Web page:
Secure API (Application Programming Interface) with 6 most effective ways

Tue Sep 27 2022
Secure API (Application Programming Interface) with 6 most effective ways

How to enhance security for critical APIs?

The API allows developers to easily connect to cloud-based or on-premise services from different IT infrastructure providers. APIs also make it easy for customers to programmatically interact with your products and services.

APIs are a means of bringing together modern technology environments, but APIs also raise potential security concerns. Critical APIs require attention from developers and cybersecurity professionals to ensure they function safely and securely.

In a recent survey of API developers and security professionals across industries, 61% admitted they only have a basic API security strategy - or no strategy at all. It's a shocking statistic that underscores the importance of securing these critical portals for sensitive information and systems.

Here are the 6 most common API security practices that API developers and security professionals need to take now to strengthen the security of critical APIs.

1. Use strong encryption for HTTPS backup

Today, most important Web sites implement HTTPS to keep confidential information secure, and APIs should do the same. Since most API traffic travels over the open internet using HTTP, the same protocol supports web traffic.

However, just having the API URL starting with HTTPS is not enough. Administrators should double-check that API endpoints only support secure transport layer security versions 1.2 and 1.3.

Endpoints must explicitly block older versions of TLS as well as the insecure SSL protocol to prevent hackers from obtaining critical information when communicating over the API.

2. Authentication required for both old users

Almost all APIs require authentication before granting users access to information or allowing them to perform transactions.

The solution now is to use an API access key, instead of a password. The API key is sent with every request and is used to authenticate the user's identity and confirm access authorization.

API keys need to be as private as passwords. This is necessary because most organizations that lose control of their API keys from a cloud service provider have had their accounts taken over by crypto-mining hackers. These damages can run into the tens of thousands of dollars.

3. Control request frequency and prevent random data logs

Not all mass access to APIs is malicious. Sometimes a real user also needs to send persistent retrieval requests to get large amounts of information or probe for available inventory. These requests may exceed the availability of back-end servers and render the API inaccessible to other legitimate users.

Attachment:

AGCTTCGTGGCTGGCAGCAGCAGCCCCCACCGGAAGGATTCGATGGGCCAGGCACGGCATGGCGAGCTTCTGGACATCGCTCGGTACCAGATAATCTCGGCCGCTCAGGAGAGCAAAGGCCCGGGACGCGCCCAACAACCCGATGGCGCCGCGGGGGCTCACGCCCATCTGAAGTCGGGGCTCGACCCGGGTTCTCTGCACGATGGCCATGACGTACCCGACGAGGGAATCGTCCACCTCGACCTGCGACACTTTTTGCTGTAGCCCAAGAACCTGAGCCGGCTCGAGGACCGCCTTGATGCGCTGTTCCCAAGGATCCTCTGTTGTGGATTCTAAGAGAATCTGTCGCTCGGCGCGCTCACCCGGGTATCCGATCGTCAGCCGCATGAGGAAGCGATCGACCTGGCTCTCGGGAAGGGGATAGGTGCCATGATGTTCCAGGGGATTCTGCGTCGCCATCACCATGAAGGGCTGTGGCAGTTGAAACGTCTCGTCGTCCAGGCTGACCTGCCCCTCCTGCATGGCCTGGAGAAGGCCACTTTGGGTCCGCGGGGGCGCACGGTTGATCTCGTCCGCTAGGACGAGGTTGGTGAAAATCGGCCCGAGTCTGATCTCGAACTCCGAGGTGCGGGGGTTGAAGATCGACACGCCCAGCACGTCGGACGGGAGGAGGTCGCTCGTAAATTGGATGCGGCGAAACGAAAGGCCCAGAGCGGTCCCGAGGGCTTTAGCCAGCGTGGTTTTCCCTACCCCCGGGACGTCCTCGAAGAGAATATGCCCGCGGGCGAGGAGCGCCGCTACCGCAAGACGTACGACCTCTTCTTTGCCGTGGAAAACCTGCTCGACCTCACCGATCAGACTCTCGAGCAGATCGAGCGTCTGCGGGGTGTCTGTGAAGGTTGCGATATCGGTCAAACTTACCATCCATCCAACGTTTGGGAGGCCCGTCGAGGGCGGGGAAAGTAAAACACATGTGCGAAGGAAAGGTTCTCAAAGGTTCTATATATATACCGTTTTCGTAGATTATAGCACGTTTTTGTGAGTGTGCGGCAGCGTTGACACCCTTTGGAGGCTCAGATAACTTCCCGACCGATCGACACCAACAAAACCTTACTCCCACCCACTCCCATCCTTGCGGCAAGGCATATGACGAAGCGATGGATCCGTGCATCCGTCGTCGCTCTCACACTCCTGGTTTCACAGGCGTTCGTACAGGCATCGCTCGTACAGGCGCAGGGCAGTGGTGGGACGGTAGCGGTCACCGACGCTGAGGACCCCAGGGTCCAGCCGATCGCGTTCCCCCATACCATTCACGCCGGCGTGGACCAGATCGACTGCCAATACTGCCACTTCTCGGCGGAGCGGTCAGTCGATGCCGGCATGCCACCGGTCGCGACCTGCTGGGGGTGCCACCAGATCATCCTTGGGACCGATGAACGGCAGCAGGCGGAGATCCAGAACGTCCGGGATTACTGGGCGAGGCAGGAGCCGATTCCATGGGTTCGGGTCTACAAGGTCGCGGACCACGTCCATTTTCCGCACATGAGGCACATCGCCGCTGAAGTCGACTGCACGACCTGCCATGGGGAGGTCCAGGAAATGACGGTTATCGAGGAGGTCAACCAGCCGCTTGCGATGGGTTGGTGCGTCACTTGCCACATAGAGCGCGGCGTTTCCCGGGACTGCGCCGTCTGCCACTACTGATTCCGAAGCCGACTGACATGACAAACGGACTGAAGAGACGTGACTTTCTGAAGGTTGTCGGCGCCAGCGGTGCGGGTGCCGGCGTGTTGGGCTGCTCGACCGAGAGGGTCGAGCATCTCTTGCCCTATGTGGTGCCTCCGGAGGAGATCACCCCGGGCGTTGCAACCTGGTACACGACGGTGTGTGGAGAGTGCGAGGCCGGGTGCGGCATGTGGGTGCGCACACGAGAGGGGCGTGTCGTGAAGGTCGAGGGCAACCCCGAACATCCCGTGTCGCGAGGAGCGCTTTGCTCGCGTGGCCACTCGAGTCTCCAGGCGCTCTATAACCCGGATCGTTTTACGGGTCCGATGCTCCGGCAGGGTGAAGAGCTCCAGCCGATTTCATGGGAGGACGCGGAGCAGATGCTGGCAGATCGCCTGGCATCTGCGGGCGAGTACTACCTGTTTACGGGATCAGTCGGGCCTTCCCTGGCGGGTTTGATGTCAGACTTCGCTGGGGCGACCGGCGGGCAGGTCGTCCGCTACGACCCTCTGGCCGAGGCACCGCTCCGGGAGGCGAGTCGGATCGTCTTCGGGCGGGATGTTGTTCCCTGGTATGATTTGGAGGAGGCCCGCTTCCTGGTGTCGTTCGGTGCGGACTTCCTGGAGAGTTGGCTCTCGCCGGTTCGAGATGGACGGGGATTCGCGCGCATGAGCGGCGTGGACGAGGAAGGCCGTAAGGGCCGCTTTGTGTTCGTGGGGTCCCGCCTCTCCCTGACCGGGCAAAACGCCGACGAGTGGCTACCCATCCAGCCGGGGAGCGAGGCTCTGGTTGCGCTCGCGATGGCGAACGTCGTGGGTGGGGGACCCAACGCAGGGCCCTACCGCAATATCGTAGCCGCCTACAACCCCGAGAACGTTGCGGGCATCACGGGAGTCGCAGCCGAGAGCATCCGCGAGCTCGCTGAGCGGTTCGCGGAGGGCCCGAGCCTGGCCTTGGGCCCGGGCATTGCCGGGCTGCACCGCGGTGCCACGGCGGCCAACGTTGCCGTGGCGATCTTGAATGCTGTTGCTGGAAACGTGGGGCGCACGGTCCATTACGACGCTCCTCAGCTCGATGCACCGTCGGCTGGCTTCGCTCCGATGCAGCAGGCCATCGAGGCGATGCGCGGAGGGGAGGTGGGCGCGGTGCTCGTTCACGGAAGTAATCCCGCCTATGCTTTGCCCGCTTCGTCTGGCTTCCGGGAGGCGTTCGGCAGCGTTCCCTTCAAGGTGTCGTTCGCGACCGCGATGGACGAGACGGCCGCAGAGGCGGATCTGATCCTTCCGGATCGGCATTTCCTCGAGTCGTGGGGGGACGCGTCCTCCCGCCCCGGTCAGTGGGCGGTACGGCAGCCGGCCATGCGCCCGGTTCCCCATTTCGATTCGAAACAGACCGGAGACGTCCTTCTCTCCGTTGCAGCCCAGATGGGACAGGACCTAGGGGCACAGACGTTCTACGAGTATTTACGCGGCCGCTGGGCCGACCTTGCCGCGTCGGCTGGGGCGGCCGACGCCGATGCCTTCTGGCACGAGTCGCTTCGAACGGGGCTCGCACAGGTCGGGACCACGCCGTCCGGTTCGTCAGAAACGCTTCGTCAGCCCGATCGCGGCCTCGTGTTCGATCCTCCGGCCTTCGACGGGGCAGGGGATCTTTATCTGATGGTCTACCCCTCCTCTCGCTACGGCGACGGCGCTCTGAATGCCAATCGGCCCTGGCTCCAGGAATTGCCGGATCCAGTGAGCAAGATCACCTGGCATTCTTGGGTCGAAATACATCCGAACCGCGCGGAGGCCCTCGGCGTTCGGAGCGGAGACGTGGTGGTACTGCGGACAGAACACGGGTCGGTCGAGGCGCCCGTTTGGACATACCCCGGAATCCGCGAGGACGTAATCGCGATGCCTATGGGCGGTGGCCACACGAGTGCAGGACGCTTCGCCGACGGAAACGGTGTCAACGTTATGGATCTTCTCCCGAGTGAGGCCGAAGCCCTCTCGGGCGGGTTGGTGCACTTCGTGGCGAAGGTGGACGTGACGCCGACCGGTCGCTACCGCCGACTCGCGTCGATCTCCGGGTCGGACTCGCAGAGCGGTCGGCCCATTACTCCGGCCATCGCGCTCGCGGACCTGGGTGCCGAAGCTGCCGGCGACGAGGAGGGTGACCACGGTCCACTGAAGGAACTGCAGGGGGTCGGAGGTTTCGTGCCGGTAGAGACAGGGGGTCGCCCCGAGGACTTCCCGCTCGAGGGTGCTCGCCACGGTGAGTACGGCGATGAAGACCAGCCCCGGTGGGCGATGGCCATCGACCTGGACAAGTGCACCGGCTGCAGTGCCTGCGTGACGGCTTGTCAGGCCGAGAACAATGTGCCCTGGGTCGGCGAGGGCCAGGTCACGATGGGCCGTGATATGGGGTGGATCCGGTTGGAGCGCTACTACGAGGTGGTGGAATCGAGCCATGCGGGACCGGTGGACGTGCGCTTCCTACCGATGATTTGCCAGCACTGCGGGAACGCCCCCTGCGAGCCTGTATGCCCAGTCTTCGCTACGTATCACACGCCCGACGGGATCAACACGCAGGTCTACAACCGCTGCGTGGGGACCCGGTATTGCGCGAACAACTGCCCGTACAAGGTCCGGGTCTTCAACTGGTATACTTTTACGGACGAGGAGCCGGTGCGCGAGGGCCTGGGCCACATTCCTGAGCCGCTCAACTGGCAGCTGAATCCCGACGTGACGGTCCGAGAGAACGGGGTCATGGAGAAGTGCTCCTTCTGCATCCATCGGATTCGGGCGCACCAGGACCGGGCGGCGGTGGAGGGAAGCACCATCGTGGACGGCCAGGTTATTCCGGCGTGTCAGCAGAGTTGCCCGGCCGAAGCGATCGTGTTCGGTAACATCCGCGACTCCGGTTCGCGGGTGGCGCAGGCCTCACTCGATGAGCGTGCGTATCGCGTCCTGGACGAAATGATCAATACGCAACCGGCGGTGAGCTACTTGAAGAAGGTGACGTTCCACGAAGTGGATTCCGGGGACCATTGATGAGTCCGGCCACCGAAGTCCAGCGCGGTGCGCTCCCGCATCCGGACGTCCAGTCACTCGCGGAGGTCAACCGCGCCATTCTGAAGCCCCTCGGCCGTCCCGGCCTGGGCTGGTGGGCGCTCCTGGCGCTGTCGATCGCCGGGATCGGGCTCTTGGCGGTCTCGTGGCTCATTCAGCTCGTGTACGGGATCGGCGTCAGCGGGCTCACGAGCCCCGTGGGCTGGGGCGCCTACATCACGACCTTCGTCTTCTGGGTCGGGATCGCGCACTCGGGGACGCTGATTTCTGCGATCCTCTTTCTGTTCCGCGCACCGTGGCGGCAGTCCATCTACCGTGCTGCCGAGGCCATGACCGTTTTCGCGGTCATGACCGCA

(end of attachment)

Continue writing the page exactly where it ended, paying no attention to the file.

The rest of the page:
Organizations that provide APIs to customers and users should limit rates according to specific situations. These limits may be different for each different user and should take into account the overall capacity of the service.

4. Regular security checks to detect vulnerabilities

APIs put HTTPS endpoints on the internet, so it's inevitable that competitors will put this API to the test and probe for security holes. Therefore, the security team needs to check including API endpoints.

Testing should be done before APIs are deployed, to avoid automated vulnerability scanning. In addition, the security team also needs to regularly penetrate periodically to find security problems before hackers find vulnerabilities first.

Fortunately, there are some effective API security solutions like VNIS. This is a Web/App security platform and APIs using AI technology (Artificial Intelligence), Cloud WAF (Web Application Firewall). VNIS effectively anti-scans for security holes, hides original IP Server automatically and completely removes OWASP top vulnerabilities.

5. Make sure the web application input is valid

Because Hackers often probe the limits of web applications, using invalid inputs to perform SQL injections, multisite scripting, and other web application attacks. So most developers these days when deploying a mainstream web application require input validation.

APIs are also affected by the same issues as above. So they also need to be protected by input validation processes. In a best-case scenario, developers should use a "whitelist" approach that specifies exactly what type and amount of data is allowed for any API input variable. At a minimum, they should implement a "denial list" approach to blocking malicious input.

6. Use API Gateway to increase safety monitoring

Securing and monitoring APIs is hard work. Therefore, the use of API Gateway is the necessary solution at this time. API Gateway allows developers and security teams to centrally create and enforce security policies.

API Gateways also help developers reduce a significant portion of the security burden by providing authentication, authorization, rate limiting, and other security controls for the APIs they provide.

In particular, VNIS's API security solution as a security gateway layer works outside the customer's system, and effectively blocks and filters invalid requests.


APIs are incredibly powerful tools that can help organizations advance their business goals and better integrate with customers, suppliers, and business partners. However, these tools also open up an organization's technology infrastructure, requiring careful security measures to protect data and critical infrastructure.

For support and advice on API security solutions for businesses, please contact VNETWORK immediately via hotline: (028) 7306 8789 we will support you as soon as possible.

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